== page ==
The largest and most recent addition to the Fred Olsen fleet, Balmoral is a medium sized traditional cruise ship. Appealing to a primarily British audience she is described as being comfortable, spacious, clean and stately.
She has a wide range of on-board facilities, entertainment and dining. During her 2007-08 refit she was literally cut in half and 30m (99ft) added to her mid-section. With the refit came additional passenger and crew cabins, as well as an art-gallery, library, card room, top deck swimming pool and two new restaurants.
Worth a visit is the observation deck, although the view over the bow and out to sea is slightly hampered by the roof of the gym it does not detract too much from the experience.
The Neptune Lounge is the place to catch some cabaret shows in the evening, although Balmoral now offers a much wider range of evening activities and you can find live music happening in many of the lounge areas.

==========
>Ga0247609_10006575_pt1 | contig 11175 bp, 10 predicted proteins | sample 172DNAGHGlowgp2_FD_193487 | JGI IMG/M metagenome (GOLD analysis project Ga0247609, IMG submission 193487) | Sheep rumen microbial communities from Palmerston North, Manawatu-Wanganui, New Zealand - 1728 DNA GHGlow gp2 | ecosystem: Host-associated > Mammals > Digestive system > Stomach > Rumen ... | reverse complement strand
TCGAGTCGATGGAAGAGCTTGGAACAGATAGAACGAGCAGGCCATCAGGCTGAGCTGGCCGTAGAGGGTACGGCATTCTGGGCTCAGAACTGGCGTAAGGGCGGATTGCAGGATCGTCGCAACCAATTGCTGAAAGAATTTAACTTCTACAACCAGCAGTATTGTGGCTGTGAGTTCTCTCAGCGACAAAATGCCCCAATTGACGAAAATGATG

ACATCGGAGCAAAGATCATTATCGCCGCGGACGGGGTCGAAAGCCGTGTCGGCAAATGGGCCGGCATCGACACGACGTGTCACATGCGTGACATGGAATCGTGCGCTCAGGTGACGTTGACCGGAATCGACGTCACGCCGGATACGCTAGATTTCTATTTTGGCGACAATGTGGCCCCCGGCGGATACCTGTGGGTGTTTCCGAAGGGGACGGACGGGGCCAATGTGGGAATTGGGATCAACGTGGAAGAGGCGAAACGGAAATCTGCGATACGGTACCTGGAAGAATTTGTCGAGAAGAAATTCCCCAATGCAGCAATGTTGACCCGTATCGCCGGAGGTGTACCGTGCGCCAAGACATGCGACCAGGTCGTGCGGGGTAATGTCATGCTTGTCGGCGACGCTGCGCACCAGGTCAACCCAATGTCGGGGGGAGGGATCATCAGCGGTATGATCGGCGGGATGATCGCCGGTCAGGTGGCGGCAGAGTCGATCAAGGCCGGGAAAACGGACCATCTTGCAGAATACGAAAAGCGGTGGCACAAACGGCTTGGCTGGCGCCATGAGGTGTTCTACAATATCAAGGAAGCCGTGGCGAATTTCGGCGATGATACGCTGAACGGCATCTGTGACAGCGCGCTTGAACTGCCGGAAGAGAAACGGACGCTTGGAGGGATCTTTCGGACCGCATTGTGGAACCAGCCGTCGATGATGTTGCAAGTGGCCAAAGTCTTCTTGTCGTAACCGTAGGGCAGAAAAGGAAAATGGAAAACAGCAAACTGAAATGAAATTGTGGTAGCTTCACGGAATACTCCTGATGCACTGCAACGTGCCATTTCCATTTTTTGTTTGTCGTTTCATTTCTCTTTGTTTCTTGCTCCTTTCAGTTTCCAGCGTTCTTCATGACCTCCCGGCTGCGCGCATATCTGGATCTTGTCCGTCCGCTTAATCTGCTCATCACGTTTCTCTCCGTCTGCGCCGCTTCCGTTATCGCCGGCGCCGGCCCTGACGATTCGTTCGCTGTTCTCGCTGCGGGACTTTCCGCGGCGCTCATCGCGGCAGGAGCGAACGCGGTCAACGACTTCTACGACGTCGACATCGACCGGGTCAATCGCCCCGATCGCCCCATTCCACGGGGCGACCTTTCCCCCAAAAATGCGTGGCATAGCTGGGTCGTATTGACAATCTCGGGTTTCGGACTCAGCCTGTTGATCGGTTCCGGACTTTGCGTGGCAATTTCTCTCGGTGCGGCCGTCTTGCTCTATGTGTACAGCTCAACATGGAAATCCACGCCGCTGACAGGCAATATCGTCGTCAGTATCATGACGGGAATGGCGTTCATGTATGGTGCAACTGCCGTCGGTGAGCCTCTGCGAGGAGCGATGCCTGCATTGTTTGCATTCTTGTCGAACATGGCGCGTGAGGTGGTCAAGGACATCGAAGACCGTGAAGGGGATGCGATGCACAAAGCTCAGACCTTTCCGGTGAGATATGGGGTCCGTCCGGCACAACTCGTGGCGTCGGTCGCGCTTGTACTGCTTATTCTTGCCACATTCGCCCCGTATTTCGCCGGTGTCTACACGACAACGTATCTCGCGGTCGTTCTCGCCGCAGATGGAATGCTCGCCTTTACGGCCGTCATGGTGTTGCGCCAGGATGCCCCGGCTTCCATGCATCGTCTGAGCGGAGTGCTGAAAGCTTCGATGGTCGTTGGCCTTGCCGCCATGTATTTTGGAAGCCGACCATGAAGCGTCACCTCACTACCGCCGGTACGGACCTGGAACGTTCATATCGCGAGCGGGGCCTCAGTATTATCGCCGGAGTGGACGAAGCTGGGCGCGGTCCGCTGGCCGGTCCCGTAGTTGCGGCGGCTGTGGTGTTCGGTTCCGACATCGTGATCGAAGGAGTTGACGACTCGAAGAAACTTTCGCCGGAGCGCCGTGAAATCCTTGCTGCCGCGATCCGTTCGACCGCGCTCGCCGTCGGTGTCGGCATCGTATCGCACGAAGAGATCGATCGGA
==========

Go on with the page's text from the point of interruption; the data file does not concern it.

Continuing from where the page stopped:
The Ballindalloch Restaurant is the main formal dining room, it has views out on both port and starboard sides. Dishes include champagne chicken, grilled salmon, lobster bisque. All are cooked to perfection and presented well, the range of choice is small though and the menu seems to cater towards the retiree passenger.
Beyond the main restaurant there are plenty of less formal places to grab something to eat. Palms Café is a far more relaxed buffet style way of dining, the food is of course cooked and prepared to the same level of excellence as you will find in the Ballindalloch Restaurant.
Fitness facilities are catered for on-board, the gym is adequate and there is plenty of room to brisk walk on deck. Unless you are in similar situation that the Balmoral encountered around the Bay of Biscay in 2009 when she had to navigate 50ft waves and 97kmph winds, we’d suggest staying indoors.